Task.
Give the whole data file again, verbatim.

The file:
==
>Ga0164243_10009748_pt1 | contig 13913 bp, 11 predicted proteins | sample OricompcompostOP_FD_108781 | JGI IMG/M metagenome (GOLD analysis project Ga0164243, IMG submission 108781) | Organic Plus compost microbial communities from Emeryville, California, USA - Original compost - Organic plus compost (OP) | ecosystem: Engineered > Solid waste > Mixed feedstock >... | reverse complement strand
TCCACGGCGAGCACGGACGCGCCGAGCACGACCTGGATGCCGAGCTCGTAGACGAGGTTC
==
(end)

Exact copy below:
>Ga0164243_10009748_pt1 | contig 13913 bp, 11 predicted proteins | sample OricompcompostOP_FD_108781 | JGI IMG/M metagenome (GOLD analysis project Ga0164243, IMG submission 108781) | Organic Plus compost microbial communities from Emeryville, California, USA - Original compost - Organic plus compost (OP) | ecosystem: Engineered > Solid waste > Mixed feedstock >... | reverse complement strand
TCCACGGCGAGCACGGACGCGCCGAGCACGACCTGGATGCCGAGCTCGTAGACGAGGTTC